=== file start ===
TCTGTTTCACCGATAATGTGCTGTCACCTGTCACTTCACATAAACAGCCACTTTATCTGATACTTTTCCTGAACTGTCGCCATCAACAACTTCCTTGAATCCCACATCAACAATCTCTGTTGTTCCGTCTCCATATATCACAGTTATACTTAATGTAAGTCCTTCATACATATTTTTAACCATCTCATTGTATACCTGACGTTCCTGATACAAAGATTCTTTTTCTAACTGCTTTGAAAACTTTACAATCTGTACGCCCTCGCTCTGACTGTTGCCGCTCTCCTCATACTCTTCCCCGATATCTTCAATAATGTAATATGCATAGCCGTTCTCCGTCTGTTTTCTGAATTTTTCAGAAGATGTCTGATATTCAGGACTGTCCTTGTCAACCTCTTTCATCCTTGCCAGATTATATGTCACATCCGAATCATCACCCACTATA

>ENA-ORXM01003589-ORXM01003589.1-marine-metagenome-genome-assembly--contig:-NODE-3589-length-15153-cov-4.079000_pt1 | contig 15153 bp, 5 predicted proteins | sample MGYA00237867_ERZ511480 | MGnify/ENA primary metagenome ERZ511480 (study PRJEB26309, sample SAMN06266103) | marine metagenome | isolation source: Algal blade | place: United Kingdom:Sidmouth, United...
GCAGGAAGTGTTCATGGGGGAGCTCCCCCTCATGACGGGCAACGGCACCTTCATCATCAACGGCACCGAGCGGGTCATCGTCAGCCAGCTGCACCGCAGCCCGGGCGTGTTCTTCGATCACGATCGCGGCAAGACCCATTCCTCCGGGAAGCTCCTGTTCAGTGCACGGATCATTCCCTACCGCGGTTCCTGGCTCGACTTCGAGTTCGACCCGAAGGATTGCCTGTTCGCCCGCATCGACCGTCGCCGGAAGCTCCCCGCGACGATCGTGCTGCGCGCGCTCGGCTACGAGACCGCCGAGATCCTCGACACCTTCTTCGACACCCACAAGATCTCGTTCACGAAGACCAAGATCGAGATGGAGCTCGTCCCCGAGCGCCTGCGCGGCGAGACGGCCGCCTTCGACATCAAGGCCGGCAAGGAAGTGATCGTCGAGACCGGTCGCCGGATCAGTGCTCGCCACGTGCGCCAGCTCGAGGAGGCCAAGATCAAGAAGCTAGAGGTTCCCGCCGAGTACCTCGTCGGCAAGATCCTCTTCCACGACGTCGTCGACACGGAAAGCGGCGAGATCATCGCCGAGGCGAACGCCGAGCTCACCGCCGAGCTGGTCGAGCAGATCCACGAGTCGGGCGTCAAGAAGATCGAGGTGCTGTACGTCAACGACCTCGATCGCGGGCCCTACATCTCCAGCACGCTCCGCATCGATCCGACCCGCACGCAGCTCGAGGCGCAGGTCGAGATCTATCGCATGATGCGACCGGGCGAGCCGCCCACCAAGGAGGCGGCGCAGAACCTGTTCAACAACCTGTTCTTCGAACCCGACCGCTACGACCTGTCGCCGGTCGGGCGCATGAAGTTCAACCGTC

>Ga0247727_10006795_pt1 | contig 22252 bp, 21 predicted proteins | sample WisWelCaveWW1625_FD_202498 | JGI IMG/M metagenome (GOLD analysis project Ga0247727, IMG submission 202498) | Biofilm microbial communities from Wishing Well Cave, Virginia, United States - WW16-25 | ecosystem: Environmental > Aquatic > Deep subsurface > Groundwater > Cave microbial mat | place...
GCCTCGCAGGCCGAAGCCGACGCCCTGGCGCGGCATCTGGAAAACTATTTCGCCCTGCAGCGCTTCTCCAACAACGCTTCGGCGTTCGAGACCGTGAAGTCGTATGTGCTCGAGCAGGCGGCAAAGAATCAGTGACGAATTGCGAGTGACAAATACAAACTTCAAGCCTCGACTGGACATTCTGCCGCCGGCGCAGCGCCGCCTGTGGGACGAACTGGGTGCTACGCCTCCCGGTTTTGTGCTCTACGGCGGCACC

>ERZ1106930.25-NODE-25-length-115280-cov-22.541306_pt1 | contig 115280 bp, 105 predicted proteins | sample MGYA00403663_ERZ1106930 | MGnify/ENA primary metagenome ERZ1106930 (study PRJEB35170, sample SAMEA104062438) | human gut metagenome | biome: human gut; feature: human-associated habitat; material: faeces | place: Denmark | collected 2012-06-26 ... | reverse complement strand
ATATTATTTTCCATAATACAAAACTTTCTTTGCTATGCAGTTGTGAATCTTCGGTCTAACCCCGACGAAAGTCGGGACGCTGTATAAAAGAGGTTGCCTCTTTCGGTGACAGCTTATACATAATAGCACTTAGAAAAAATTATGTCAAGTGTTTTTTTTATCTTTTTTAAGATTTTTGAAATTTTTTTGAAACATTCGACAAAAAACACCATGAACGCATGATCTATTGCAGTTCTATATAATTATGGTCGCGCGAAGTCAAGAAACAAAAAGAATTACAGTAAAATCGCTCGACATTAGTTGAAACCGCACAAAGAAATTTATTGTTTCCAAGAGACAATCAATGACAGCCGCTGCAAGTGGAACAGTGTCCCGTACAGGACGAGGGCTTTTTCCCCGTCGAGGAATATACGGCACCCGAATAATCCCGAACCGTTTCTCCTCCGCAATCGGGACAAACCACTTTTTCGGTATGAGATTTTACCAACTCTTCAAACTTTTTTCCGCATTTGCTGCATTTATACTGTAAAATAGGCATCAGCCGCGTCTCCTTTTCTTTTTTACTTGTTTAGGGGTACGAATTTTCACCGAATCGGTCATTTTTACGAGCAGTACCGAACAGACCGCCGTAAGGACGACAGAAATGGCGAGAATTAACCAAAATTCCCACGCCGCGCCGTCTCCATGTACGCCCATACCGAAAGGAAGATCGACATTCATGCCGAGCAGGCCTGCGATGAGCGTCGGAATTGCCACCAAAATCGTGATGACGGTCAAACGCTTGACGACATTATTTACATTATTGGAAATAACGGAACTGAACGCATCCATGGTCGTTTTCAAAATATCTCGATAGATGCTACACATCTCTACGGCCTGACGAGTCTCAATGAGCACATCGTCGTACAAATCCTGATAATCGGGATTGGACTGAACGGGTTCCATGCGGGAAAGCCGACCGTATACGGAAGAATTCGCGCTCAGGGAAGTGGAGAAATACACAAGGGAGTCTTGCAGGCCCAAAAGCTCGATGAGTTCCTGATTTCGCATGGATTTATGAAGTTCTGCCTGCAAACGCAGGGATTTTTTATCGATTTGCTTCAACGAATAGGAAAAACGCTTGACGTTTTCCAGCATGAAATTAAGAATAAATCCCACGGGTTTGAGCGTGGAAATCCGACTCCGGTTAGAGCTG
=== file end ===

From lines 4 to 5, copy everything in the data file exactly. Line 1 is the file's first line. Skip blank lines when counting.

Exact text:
>Ga0247727_10006795_pt1 | contig 22252 bp, 21 predicted proteins | sample WisWelCaveWW1625_FD_202498 | JGI IMG/M metagenome (GOLD analysis project Ga0247727, IMG submission 202498) | Biofilm microbial communities from Wishing Well Cave, Virginia, United States - WW16-25 | ecosystem: Environmental > Aquatic > Deep subsurface > Groundwater > Cave microbial mat | place...
GCCTCGCAGGCCGAAGCCGACGCCCTGGCGCGGCATCTGGAAAACTATTTCGCCCTGCAGCGCTTCTCCAACAACGCTTCGGCGTTCGAGACCGTGAAGTCGTATGTGCTCGAGCAGGCGGCAAAGAATCAGTGACGAATTGCGAGTGACAAATACAAACTTCAAGCCTCGACTGGACATTCTGCCGCCGGCGCAGCGCCGCCTGTGGGACGAACTGGGTGCTACGCCTCCCGGTTTTGTGCTCTACGGCGGCACC